Armed with an idea, laptop, and a camera – this is a case study of how we generated RM20,000 revenue in a week, without a product that existed yet.

Sure, it’s not a big sum. In fact, I was initially reluctant to share this.

But in the spirit to inspire starters who are looking to market their own products, we thought this was an interesting digital marketing case study to share.

At the end of the whole marketing campaign:

  • We generated a revenue of over RM20k in 5 days.
  • By running a pre-sale for 3 online courses.
  • We only marketed the pre-sale via Facebook and email marketing.

Let’s talk about how it all started.

It was sometime early November 2018 and I was traveling to Johor Bahru – to visit LEAD’s new JB office.

That’s right, I flew Air Asia.

During a brainstorm session we had, we realized 11.11 was just around the corner.

If you don’t know, 11.11 a.k.a Singles Day is a shopping holiday popular among Chinese people. It started off in Nanjing in 1993, but it was until Jack Ma who transformed the holiday into a global shopping phenomenon it is today.

So on 7th November 2018 – we suddenly struck an idea to do something for the 11.11 week. We planned to put up 3 online courses on a pre-sale with a huge discount during the 11.11 week.

The three online courses were:

The only problem was we were 4 days away from 11.11.

With no products created or validation – we called the bundle of 3 courses, the ‘Knowledge Vault’ sale and offered it into the market using Facebook and email marketing.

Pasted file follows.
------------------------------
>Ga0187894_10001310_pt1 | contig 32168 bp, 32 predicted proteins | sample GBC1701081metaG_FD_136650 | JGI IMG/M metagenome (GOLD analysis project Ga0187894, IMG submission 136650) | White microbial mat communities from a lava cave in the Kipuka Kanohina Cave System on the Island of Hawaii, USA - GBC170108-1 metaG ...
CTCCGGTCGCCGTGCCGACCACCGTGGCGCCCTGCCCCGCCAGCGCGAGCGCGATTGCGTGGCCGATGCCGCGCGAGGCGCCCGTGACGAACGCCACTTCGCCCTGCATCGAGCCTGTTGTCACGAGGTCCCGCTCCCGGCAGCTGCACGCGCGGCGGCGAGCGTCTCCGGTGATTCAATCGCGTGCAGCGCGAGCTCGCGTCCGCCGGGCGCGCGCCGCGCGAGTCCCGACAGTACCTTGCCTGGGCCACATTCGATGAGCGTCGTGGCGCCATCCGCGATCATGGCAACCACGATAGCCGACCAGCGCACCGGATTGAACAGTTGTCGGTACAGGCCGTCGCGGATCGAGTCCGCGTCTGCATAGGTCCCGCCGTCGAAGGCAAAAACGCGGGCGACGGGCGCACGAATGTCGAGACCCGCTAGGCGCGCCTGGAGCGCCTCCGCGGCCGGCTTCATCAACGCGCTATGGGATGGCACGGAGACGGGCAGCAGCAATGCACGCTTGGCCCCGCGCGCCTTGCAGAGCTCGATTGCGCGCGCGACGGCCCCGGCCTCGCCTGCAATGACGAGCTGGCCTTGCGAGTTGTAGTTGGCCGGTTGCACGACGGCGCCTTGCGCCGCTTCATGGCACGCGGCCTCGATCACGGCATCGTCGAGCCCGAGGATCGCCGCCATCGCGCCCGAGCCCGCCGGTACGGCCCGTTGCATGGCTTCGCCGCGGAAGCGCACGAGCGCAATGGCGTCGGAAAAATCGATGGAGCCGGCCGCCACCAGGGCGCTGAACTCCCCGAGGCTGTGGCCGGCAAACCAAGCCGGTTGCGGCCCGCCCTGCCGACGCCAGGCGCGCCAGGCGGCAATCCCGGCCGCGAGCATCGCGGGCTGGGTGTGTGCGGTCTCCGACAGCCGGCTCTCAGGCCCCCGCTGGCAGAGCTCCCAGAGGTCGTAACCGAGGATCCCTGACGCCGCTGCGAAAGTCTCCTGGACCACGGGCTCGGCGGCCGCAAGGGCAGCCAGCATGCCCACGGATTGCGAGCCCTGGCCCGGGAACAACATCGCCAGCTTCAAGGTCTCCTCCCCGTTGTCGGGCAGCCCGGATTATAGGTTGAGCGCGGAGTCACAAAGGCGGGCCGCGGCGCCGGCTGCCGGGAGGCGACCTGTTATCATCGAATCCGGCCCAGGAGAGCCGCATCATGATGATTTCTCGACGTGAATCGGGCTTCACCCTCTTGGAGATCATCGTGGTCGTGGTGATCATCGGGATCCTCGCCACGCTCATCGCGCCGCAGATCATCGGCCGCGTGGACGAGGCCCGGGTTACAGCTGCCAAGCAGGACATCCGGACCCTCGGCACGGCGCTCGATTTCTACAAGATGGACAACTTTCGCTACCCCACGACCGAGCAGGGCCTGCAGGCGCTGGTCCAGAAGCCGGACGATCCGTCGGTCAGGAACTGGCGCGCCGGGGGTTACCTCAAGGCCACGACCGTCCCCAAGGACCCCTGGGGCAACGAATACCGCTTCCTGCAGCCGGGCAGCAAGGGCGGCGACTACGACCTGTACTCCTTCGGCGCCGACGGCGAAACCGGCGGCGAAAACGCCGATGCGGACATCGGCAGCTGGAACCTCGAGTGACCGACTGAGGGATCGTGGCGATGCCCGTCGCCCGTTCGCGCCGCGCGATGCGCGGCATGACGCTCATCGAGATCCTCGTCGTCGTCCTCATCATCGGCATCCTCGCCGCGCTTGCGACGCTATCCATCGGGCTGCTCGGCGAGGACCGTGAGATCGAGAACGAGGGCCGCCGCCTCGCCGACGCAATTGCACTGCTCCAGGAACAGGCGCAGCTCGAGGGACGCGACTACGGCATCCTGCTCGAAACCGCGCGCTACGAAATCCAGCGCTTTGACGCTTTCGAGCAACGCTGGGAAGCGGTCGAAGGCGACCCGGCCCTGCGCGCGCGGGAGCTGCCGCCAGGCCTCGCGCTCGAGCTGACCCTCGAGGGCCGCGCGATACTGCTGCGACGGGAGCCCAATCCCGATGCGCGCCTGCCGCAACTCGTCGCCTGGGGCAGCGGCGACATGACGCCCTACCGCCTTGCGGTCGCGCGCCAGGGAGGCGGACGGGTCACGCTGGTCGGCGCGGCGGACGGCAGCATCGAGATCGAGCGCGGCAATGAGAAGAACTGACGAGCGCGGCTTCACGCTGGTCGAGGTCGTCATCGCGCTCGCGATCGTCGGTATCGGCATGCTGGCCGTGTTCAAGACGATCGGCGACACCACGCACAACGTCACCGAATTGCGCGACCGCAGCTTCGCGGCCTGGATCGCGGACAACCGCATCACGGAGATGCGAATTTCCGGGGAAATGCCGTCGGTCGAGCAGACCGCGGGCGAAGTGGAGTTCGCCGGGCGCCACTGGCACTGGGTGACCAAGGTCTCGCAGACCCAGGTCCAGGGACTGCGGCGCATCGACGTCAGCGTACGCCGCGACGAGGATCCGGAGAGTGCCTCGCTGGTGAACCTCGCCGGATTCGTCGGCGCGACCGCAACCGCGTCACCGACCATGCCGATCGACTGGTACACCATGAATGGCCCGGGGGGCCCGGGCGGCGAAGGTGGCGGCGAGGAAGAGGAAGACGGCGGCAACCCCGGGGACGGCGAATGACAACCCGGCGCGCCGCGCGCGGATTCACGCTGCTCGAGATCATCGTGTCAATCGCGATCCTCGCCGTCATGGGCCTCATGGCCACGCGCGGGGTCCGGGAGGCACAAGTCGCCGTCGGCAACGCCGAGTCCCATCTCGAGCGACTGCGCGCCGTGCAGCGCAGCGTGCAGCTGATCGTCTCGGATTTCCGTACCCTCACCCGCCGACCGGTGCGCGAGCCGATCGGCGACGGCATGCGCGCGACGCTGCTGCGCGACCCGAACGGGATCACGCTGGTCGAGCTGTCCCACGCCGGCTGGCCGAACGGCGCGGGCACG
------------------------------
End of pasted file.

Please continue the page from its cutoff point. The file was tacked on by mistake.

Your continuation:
Here’s exactly what we did to generate a revenue of over RM20,000.

Our Simple Digital Marketing Strategy

With 4 days left, we don’t have time for fancy marketing. But the truth is, the best ideas are often simple. Here’s our marketing strategy:

  1. Build Hype Among Your Audience
  2. Set Up a High-Converting Landing Page
  3. Use Video Content To Reach More Audience
  4. Run Facebook Live Sessions to get Attention
  5. Leverage on Facebook Retargeting Ads to Hit The Right Audience
  6. Closing the sale (With Email Marketing)

1 – Building Pre-Hype Among Audience

Launching anything whether online/offline requires a little bit of hype.

We created a simple landing page, where users can trade their emails to be the first to know about the launch.

Posted to Facebook, this was meant to build some anticipation and to ‘tease’ our audience.

Nothing fancy. Just like an announcement.

Through the simple announcement and a ‘boost post’ – we garnered about 120 email leads. Not too bad, considering we’ve only spent around RM130 to boost the post.

Around RM1+ per lead (CPL)

2 – Set Up A High-Converting Landing Page

The landing page was where we’re going to drive traffic to – so we had to make sure it is one that converts.

Not much time left before launch, so we simply build the landing page using WordPress and a theme – nothing fancy.

But there were 3 things that mattered for the landing page:

  1. Persuasive copywriting
  2. Inducing ‘FOMO’ into the page.
  3. Adding irresistible offer.
  4. Include an instant chat support.

Let’s talk about the 3 important elements we used.

Copywriting for Landing Pages

The only thing that someone sees when he or she lands on your landing page is your words – and maybe images or videos.

The point is, the only way you are able to get your point across is through your words. This is unfortunately where most websites fail as well – because they did not do a good enough ‘copywriting’ job to interpret their message.